You won’t often find cauliflower in my fridge. I absolutely hate cauliflower cheese and until recently, I never really knew what else to do with it. Since following the recipes of the brilliant Yotam Ottolenghi in the Guardian and reading his books, I have discovered new ways to enjoy a bit of cauliflower in my life – the best being roasted and spiced. Salads and sides with roast cauliflower are cropping up all over the place, particularly Earthy and my new favourite place, The Potting Shed, in Edinburgh. Another new craze is cauliflower “rice” – a low-carbohydrate alternative to the real thing. I did a bit of experimenting in the kitchen recently to create both dishes and found a place for them in my lunchbox. It’s always good to boost your vegetable intake and add a few veggie-based recipes to your repertoire.
Cauliflower itself is a good source of fibre, vitamin C, folic acid, calcium and iron and when cooked well, can really be delicious. I’ve already written about a little roasted romanesco salad but here are a few more cooking tips.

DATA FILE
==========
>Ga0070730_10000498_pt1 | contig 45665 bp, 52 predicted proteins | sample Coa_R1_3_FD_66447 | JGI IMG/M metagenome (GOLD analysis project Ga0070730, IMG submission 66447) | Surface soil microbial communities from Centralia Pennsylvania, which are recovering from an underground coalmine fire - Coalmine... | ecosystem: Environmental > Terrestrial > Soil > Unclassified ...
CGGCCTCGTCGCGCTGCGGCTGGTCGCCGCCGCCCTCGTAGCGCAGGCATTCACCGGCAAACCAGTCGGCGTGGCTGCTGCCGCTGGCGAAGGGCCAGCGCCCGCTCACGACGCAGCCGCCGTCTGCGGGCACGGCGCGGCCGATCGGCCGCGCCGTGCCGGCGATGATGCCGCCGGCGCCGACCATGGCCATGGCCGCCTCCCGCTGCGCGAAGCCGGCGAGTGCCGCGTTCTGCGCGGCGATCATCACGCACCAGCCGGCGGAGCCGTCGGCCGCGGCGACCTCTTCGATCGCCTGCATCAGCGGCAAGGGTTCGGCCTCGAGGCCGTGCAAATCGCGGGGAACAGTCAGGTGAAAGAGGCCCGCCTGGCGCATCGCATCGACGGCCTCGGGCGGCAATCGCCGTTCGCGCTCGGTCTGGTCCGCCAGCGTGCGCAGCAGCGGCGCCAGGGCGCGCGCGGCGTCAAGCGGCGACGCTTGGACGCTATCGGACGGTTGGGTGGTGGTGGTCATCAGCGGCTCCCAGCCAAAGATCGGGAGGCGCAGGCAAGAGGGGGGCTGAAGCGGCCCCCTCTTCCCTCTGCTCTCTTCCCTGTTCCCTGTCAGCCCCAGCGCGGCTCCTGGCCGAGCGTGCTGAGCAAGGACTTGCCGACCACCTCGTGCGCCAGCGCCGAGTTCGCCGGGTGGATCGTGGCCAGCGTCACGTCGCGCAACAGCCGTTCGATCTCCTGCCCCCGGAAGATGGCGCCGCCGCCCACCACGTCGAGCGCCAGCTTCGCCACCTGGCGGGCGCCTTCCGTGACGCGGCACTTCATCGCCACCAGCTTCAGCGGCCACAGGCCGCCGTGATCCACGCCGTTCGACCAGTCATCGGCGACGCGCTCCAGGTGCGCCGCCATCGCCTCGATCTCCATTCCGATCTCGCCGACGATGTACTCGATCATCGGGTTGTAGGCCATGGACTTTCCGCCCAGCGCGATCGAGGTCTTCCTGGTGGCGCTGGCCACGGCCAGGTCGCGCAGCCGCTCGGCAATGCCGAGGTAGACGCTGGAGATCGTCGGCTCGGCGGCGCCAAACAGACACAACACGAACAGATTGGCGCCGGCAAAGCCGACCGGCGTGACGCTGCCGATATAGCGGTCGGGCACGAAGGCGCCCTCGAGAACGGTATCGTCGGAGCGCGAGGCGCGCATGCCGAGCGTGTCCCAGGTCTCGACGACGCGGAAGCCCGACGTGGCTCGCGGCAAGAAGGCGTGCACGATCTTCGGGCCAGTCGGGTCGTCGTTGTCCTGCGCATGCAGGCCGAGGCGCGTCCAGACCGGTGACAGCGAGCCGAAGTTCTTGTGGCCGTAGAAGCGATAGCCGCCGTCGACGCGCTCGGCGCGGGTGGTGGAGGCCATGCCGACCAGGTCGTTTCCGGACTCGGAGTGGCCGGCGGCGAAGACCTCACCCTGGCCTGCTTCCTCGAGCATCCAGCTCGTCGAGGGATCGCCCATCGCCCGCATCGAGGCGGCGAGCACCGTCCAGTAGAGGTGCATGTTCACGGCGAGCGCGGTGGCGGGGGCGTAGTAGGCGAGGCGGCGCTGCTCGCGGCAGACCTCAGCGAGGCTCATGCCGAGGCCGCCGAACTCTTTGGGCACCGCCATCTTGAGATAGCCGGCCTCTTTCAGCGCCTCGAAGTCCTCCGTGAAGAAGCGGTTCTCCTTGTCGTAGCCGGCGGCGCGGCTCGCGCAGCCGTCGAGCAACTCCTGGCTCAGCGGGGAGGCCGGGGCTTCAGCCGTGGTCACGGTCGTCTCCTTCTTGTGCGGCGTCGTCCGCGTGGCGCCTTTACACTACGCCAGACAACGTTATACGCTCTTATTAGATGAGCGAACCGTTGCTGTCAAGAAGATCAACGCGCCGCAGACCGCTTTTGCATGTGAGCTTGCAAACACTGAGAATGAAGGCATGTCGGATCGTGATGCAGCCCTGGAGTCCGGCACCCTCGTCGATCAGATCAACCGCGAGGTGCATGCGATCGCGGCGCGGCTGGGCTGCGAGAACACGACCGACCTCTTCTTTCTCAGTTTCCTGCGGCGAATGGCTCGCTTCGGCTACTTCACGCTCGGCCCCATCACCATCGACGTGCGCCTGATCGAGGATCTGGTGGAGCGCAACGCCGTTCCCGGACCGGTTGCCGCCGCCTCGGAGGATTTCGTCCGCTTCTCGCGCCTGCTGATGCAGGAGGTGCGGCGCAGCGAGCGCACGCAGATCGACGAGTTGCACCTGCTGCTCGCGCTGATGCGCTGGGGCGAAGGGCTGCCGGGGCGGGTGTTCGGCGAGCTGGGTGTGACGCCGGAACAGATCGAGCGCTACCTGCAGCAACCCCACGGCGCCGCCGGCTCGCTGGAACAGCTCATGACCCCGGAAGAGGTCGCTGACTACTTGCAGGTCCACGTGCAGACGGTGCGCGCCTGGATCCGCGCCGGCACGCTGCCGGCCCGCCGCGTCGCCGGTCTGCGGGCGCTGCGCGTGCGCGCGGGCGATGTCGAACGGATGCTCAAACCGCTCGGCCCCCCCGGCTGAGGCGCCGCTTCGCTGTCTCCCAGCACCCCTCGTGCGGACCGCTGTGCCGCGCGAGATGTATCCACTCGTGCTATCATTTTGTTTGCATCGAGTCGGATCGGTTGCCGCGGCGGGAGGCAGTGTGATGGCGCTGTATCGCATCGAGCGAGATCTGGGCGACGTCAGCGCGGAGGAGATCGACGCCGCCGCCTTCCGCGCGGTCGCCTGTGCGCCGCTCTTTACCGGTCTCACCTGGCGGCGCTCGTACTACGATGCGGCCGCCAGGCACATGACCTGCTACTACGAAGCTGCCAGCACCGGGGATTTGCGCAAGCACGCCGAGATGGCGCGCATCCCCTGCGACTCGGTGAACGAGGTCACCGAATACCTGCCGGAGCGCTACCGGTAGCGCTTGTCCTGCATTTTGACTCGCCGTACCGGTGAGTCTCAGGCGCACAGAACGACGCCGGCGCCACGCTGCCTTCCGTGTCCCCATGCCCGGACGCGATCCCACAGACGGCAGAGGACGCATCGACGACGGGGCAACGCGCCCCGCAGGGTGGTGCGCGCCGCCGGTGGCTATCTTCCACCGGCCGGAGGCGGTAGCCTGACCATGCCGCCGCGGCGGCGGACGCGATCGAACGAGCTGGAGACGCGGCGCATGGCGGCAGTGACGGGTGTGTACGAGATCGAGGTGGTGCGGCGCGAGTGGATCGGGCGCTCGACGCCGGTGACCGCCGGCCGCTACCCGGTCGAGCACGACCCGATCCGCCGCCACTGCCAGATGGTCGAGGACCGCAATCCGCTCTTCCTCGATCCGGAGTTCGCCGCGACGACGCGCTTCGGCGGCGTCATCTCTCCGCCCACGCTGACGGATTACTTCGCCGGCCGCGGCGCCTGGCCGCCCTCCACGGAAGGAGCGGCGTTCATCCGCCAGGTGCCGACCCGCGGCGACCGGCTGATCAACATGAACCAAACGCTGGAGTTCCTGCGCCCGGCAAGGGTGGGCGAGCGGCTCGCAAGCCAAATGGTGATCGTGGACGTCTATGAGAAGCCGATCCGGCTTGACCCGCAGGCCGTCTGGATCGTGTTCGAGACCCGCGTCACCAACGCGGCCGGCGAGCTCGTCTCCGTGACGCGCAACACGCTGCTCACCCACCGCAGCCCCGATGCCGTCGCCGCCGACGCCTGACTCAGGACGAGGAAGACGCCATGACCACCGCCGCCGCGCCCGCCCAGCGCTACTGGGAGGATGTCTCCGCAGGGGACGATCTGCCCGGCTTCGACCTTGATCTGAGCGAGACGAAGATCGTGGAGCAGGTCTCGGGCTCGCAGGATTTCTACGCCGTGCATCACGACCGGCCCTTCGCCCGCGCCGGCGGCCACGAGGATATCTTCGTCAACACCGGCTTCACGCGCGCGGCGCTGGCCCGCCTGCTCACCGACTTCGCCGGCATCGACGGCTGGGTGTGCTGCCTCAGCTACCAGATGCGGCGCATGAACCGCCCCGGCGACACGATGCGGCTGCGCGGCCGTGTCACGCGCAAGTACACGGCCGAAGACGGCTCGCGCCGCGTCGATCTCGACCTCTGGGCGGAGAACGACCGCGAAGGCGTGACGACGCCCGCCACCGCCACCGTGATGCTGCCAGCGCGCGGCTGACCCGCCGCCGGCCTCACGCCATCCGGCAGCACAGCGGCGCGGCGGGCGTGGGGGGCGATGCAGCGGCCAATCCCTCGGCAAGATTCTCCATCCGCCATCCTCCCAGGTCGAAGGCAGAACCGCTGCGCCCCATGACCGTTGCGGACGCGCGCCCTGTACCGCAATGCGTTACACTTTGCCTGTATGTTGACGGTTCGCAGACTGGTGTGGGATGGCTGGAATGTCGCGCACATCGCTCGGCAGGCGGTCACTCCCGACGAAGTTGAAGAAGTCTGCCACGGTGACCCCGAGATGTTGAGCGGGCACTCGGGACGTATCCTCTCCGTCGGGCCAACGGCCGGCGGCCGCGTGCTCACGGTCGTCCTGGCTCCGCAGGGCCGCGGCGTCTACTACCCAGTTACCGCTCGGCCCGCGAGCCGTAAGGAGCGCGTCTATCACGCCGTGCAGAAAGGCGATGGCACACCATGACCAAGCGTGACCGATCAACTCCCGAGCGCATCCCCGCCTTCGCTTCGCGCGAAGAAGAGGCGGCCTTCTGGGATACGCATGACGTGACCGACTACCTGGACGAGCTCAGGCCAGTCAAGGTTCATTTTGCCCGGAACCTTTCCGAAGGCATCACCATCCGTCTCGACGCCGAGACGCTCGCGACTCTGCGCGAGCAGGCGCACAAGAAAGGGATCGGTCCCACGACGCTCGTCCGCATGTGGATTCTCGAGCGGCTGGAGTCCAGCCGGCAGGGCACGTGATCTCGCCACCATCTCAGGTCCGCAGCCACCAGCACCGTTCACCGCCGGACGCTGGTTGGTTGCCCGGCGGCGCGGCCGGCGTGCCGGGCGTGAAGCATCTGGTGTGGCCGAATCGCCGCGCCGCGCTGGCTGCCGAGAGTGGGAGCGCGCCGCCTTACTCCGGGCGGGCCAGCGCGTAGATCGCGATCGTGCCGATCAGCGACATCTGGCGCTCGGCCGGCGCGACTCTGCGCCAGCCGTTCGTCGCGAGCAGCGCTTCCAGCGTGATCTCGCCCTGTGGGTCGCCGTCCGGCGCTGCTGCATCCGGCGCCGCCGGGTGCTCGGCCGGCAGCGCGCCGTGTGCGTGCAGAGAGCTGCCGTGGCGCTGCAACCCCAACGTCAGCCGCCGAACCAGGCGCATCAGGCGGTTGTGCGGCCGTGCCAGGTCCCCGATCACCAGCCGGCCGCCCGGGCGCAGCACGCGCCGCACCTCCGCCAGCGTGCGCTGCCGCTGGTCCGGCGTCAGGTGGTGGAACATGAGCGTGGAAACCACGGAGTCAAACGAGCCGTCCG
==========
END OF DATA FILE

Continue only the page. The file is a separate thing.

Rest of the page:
Roast and spiced cauliflower:
1 head of cauliflower
2 tsp turmeric
1 tsp chilli flakes
2 tsp cumin seeds
1 tsp ground coriander
Pop the oven on 180C and choose a big oven-proof roasting dish. Break your cauliflower into florets, halving the bigger ones. Put the cauli into your roasting dish and drizzle over a good glug of oil (rapeseed or olive). Toss it all together to coat the veg. Sprinkle over the seeds and ground spices, mixing everything well so the cauli is covered in delicious spice and ready for the oven. Roast for around 20 minutes until the edges are starting to colour and the florets are crisping up.
1 head of cauliflower
salt and pepper
Break up the cauliflower roughly into florets and pop into a food processor. Pulse until it forms a coarse mixture, vaguely resembling rice. Heat 2 tbsp. of oil in a large pan then add the cauliflower. Saute gently for around 5 minutes until it is starting to soften. No need to add water, just a good pinch of salt and ground black pepper. You can add spice at this point too if you fancy, similar to the ones used above.